Around the middle of May this year (2017) I was browsing through my Netflix recommendations when I came across a documentary called That Sugar Film. I decided to watch it. It is not an exaggeration to say that film changed me; at least since then and for the foreseeable future. After watching that film I spent the remainder of the month finishing off every food item in my house that contained added sugar. On 01 June 2017 I stopped consuming anything that contained added sugar for two months. At the start of those two months my weight fluctuated between 205 and 210 pounds. At the end of those two months I weighed about 180 pounds. The only thing I changed was to stop consuming added sugar. My diet was still terrible (and arguably still is), and I wasn’t able to ride my bicycle nearly as often as I would have like because of rain.
This is what my weight measurements look like for the past year:
Let’s backtrack a little bit.
On 26 May 2014 I bought a new bicycle. I have ridden that bicycle almost every warm day since. My typical summer ride is almost 20 miles. I do not coast. I peddle the whole time. The elevation change over my typical ride is around 1,200 feet, and I average 13 miles per hour. That translates to a lot of hills and a very respectable speed for the type of bicycle. I am getting a significant amount of exercise over this ride. Given that information, examine this chart of my weight between 2016-03-01 and 2016-09-30:
Bearing in mind that I had a couple of gout flare ups that sidelined me for a few weeks, and that I do not ride in the rain (unless I’m caught out), the thing to notice about that chart is this: my weight remained fairly steady at around 205 pounds, creeping up toward my maximum at the end of the season (due to less activity). This shows that no matter the amount of exercise I was getting, my weight remained roughly constant. The general belief is that, ceteris paribus, more exercise equates to less body weight (ultimately). This is clearly not necessarily true.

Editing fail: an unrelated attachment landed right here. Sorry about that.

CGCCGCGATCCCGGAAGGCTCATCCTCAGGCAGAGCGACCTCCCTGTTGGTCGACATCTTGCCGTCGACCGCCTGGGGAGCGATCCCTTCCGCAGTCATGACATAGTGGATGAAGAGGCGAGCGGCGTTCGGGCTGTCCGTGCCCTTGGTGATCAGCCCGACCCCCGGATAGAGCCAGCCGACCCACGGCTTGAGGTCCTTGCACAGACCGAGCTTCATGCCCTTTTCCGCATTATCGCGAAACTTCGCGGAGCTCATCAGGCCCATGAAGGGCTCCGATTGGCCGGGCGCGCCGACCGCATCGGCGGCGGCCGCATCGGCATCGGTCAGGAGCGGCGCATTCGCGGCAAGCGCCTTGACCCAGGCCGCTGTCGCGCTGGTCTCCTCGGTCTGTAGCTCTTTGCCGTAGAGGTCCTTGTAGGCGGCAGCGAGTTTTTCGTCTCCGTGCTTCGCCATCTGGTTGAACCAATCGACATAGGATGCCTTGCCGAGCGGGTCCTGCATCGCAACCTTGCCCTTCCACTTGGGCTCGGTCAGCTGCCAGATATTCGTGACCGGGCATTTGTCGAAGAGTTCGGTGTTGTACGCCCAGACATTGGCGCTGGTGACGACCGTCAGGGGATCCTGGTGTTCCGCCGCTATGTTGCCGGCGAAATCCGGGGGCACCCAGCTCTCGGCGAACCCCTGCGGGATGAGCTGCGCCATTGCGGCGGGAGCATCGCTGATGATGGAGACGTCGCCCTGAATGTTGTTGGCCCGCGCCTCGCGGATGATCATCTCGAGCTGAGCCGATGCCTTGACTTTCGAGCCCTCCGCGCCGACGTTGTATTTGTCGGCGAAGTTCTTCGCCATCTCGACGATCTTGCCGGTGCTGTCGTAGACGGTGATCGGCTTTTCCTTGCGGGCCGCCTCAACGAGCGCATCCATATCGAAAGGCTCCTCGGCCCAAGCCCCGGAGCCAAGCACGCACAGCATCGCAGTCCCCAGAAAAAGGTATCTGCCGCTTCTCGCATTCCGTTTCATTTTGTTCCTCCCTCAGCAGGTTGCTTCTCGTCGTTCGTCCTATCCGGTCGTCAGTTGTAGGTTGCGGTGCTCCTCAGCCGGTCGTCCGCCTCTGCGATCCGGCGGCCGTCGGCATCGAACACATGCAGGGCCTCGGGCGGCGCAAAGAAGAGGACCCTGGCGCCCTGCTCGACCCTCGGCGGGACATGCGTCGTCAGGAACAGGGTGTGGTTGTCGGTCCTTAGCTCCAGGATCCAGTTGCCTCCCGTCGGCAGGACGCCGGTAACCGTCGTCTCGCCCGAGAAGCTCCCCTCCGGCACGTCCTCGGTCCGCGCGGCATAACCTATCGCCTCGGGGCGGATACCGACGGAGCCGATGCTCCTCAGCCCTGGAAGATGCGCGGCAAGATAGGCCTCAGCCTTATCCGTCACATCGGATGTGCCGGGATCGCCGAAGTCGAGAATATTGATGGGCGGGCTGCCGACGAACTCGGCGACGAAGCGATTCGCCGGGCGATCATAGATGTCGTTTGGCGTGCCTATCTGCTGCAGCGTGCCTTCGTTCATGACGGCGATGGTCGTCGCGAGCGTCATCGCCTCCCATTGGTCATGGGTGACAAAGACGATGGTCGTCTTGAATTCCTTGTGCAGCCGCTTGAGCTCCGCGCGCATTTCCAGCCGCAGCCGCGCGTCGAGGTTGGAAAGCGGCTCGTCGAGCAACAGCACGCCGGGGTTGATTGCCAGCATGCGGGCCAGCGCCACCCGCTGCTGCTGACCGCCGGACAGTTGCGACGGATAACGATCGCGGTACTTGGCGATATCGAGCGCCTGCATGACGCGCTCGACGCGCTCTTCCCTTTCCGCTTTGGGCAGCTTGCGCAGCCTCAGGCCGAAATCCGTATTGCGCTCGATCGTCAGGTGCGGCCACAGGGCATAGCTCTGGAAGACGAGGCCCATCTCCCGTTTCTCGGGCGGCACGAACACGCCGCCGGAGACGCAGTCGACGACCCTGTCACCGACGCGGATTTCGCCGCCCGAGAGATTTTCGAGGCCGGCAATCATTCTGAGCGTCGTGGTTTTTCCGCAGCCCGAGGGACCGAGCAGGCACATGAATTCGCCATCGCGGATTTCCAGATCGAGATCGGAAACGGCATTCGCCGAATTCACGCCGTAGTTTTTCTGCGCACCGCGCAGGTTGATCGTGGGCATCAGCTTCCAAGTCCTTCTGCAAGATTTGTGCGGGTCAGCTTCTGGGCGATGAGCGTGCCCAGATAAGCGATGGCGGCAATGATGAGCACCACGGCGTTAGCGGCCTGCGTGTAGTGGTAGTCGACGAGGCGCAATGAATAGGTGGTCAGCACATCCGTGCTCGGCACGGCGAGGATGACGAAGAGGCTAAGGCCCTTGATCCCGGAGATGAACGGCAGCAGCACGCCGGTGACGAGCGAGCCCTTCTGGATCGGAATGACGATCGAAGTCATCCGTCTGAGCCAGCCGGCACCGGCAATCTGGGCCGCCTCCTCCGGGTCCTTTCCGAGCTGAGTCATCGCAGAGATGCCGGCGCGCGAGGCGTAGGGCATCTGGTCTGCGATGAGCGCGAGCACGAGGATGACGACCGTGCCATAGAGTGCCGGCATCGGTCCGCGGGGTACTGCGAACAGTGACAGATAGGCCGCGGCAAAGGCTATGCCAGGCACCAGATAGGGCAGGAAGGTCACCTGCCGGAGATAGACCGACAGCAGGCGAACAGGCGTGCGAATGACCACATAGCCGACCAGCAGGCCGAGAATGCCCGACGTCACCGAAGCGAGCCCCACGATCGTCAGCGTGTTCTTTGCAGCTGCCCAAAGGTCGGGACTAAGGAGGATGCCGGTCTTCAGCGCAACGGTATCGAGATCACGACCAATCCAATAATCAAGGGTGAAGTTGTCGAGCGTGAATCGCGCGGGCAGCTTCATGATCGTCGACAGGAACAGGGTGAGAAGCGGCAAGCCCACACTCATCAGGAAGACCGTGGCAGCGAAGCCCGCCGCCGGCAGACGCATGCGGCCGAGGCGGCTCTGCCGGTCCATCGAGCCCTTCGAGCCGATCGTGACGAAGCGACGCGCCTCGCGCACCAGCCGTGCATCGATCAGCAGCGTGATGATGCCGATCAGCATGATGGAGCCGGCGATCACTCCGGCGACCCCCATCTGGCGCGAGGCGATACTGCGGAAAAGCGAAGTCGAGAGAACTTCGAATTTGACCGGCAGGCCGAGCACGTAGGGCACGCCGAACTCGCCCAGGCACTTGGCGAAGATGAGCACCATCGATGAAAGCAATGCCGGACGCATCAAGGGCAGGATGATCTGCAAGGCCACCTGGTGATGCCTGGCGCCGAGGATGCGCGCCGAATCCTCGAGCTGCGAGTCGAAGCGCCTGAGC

Now consider the following graph over the same time period only one year later:
Again, rain and injury are factors, but the only actual change is the elimination of added sugar from my diet. As someone living in the South, I continued to eat ridiculous amounts of fried foods, breads, and very few “healthy” foods. Actually, that’s not quite true. In late August and all of September I was unable to ride my bicycle due to campaigning for public office (I lost). So I wasn’t getting anywhere near the same amount of exercise as the previous summer.
What I Have Learned
First, there are multiple forms of “sugar” that can be added to foods. The big ones are: refined cane sugar, honey, and corn syrup. Both cane sugar (“table sugar”) and honey are 50% glucose and 50% fructose (with honey this is a rough figure). With corn syrup it’s most likely going to be “high fructose” corn syrup; but it’s also very likely you’ll find both regular corn syrup and high fructose corn syrup in an item.